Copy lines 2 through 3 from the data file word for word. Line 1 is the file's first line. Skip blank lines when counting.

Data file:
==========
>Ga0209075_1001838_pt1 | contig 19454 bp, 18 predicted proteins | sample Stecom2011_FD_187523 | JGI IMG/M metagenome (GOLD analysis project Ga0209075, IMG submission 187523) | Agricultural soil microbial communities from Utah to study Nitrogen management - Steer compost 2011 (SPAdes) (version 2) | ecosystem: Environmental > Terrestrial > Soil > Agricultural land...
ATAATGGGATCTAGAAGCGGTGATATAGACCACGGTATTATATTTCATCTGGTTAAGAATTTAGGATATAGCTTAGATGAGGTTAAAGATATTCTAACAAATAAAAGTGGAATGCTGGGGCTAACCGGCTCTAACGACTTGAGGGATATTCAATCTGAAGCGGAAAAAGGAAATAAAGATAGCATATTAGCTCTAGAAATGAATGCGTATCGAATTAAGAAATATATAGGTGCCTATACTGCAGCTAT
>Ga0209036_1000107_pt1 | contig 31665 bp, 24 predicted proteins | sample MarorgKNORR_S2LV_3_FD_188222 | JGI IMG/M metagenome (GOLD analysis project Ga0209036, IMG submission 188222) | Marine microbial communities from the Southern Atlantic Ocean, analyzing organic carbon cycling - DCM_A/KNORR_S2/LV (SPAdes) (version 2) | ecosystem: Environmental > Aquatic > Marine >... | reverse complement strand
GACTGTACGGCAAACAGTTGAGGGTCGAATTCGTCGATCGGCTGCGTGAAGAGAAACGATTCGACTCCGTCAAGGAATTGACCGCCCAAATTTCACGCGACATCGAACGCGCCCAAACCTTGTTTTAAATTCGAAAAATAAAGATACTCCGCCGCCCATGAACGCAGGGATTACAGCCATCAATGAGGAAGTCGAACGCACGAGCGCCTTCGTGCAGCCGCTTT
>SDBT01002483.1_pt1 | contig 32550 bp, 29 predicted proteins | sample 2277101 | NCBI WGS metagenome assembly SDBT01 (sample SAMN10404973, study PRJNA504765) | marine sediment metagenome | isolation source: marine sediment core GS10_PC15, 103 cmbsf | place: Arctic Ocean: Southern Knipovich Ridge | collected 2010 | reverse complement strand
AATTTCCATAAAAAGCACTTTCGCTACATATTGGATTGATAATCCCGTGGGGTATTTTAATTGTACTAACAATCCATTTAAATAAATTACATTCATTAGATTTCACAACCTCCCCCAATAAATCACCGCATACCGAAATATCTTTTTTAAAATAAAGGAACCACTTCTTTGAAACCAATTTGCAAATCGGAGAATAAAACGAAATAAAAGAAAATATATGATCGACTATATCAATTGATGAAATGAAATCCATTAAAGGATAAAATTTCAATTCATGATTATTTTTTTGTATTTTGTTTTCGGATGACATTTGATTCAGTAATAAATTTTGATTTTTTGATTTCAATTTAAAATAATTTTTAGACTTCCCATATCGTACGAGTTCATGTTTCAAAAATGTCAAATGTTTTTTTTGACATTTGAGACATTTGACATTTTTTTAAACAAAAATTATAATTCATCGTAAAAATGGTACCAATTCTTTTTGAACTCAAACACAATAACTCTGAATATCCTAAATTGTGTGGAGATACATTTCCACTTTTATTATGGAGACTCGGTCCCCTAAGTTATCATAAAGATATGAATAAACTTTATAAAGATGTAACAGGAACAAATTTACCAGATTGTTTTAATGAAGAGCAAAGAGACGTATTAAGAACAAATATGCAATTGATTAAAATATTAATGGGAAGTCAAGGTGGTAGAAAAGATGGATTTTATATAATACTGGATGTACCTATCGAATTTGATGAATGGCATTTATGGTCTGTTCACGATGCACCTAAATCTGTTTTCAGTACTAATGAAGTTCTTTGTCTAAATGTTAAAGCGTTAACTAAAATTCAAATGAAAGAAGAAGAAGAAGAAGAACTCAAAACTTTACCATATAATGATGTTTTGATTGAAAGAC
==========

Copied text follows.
ATAATGGGATCTAGAAGCGGTGATATAGACCACGGTATTATATTTCATCTGGTTAAGAATTTAGGATATAGCTTAGATGAGGTTAAAGATATTCTAACAAATAAAAGTGGAATGCTGGGGCTAACCGGCTCTAACGACTTGAGGGATATTCAATCTGAAGCGGAAAAAGGAAATAAAGATAGCATATTAGCTCTAGAAATGAATGCGTATCGAATTAAGAAATATATAGGTGCCTATACTGCAGCTAT
>Ga0209036_1000107_pt1 | contig 31665 bp, 24 predicted proteins | sample MarorgKNORR_S2LV_3_FD_188222 | JGI IMG/M metagenome (GOLD analysis project Ga0209036, IMG submission 188222) | Marine microbial communities from the Southern Atlantic Ocean, analyzing organic carbon cycling - DCM_A/KNORR_S2/LV (SPAdes) (version 2) | ecosystem: Environmental > Aquatic > Marine >... | reverse complement strand